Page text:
Engaging in dance education programming during early childhood positively influences a child’s physical development. For instance, after participating in an eight-week dance program, a group of 5-year-old children showed significant improvements with rhythm, coordination and balance.

Photo by Amy Jones Photography.

Courtesy of Community College of Baltimore County.

Sense of Identity and Personal Agency

Dance education encourages creativity, accountability, academic accomplishment and personal agency — a sense of influence over one’s thoughts, feelings and actions. These outcomes benefit all youths, and youths who face social or economic challenges can especially benefit from the supports and opportunities that dance education can provide.

Facilitates Academic and Personal Accomplishments

Positive links exist between dance education participation and academic and personal success for all students. Research shows that there’s a positive relationship between adolescent participation in performing arts, such as dance, and immediate and long-term academic, professional and personal accomplishments and satisfaction into adulthood.

Dance education can also support the inclusion and engagement of students with autism in classrooms. In addition to dance instruction, dance therapy in classroom settings can provide benefits for students with physical, developmental and emotional behavioral disabilities. Dance therapy can improve self-esteem and self-regulation; help students meet goals in Individualized Education Plans; and increase interest, enthusiasm and engagement in their learning experience. Although dance therapy offers a different set of experiences than dance education, it can be an important addition to a positive learning environment.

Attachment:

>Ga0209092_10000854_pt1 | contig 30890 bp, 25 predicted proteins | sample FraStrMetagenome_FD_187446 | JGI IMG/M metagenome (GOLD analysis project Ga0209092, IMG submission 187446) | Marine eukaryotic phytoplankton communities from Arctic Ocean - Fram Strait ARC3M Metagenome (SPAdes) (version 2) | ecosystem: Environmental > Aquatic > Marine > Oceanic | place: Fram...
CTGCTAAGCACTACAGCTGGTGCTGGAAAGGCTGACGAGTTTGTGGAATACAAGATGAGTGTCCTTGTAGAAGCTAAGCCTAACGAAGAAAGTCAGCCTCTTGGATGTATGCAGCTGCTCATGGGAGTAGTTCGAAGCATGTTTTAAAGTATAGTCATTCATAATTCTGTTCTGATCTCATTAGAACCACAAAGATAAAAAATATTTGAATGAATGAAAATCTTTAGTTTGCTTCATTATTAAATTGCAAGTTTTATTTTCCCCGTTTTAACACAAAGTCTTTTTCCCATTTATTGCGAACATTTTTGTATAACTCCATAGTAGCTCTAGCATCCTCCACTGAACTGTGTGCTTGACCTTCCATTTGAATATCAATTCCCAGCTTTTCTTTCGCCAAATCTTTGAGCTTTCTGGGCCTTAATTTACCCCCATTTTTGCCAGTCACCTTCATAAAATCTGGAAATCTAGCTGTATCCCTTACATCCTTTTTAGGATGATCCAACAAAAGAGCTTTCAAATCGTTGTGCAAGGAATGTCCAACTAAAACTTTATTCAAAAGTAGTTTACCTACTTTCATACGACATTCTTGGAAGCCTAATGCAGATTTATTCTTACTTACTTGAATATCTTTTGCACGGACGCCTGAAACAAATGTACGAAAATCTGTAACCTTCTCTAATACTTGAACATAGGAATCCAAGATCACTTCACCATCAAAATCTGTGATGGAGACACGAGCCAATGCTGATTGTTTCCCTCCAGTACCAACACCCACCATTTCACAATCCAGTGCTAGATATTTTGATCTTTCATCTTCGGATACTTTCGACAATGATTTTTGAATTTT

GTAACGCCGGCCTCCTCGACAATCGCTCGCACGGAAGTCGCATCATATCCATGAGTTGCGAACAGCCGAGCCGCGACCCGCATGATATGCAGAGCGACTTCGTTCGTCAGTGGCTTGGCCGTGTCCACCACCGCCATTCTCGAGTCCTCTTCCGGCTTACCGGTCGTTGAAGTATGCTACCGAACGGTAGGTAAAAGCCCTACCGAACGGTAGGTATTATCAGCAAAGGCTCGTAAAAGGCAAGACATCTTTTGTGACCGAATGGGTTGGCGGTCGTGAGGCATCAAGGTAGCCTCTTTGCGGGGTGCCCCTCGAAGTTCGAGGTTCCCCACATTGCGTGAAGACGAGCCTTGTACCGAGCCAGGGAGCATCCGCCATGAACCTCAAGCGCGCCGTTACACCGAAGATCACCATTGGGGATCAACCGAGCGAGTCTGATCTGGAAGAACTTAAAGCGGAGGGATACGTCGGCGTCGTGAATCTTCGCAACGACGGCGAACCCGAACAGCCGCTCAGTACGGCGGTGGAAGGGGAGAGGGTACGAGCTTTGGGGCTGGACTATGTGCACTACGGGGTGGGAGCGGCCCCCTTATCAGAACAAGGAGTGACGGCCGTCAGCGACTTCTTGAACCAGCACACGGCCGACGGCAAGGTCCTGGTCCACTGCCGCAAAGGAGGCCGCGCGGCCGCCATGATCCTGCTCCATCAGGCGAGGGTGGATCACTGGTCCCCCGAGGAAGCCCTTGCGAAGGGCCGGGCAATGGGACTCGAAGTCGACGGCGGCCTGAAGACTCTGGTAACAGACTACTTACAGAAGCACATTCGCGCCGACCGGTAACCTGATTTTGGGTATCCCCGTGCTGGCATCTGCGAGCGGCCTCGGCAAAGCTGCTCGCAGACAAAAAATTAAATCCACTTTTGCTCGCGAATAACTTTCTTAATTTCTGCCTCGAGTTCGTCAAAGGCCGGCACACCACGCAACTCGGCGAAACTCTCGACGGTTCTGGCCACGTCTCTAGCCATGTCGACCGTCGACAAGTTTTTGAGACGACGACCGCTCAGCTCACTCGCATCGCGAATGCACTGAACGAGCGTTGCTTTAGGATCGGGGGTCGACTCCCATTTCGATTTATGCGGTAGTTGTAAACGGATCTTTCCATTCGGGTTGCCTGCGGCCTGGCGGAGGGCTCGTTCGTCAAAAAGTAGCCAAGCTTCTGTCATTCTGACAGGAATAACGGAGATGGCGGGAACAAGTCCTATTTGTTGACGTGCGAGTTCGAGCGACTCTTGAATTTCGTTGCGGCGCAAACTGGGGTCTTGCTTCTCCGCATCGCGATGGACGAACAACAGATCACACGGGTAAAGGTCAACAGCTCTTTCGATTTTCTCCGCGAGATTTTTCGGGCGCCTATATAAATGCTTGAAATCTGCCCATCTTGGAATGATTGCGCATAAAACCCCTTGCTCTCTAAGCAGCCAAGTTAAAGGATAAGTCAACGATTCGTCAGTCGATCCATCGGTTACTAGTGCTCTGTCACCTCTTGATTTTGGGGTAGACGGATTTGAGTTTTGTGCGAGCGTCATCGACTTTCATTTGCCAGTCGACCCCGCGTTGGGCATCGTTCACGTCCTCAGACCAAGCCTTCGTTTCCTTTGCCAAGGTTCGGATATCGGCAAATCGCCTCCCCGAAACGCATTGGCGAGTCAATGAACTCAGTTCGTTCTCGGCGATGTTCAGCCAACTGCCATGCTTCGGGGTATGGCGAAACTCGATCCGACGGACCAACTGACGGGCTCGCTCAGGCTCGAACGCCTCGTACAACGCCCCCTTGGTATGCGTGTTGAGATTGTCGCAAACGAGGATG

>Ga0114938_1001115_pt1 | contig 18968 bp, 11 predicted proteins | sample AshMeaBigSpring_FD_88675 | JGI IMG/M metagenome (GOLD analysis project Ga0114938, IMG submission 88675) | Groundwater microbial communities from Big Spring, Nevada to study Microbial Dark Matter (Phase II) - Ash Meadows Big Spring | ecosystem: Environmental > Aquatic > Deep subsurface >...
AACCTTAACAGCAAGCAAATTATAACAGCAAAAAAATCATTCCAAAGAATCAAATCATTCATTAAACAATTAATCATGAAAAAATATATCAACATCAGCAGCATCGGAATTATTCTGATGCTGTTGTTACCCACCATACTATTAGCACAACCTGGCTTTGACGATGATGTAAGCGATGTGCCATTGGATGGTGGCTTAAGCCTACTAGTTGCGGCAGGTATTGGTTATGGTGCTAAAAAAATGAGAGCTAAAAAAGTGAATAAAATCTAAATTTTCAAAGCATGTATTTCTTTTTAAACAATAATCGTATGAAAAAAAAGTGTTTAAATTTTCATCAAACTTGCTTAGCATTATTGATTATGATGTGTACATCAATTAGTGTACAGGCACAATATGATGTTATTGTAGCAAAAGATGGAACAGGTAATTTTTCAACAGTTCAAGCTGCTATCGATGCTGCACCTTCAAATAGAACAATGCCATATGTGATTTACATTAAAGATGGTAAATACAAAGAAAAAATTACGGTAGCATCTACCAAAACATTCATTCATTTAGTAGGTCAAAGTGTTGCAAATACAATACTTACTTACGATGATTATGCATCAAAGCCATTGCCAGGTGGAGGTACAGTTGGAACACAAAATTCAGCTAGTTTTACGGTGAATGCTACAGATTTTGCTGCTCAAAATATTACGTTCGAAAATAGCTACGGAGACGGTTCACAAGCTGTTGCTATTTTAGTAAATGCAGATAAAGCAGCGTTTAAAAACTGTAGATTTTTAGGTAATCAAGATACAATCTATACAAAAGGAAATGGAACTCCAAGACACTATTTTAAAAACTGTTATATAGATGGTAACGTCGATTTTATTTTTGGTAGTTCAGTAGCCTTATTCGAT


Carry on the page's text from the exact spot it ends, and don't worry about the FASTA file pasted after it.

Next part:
young male dancer leaping

Photo courtesy of NDI-NM.

Enhances Creativity, Agency and Identity

Dance instruction improves creative thinking by  encouraging focus, curiosity, flexibility and perseverance. This skill set can promote a sense of agency and identity that lasts well beyond adolescence. The personal satisfaction derived from working hard and collaborating with others improves young people’s influence over their own thoughts, actions and feelings. It also fosters resilience, a key life skill that supports students when they face new or unexpected challenges. Researchers who studied an after-school arts program serving students from low-income neighborhoods found that they demonstrated higher self-esteem and leadership ability, as well as improved social skills, focus and adaptability. By teaching to different learning styles and recognizing student needs, dance educators can expose a diverse range of students to the benefits of dance and help students apply the creative skills they acquire through dance instruction to other areas of their lives, inspiring a sense of agency and identity.

modern dance trio posing in colorful blowing skirts

Photo by Pink Afterglow Photography.

Courtesy of Dr Phillips High School Dance Magnet.

Relationships and Connection With Community and Cultural Heritage


Community dance experiences encourage intergenerational connection to community. These dance experiences can cultivate a supportive environment for relationship-building between youth and older member in communities, affording opportunities for learning about self and one’s connection to the community they call home.

Cultivates Positive Community Learning and a Supportive Environment​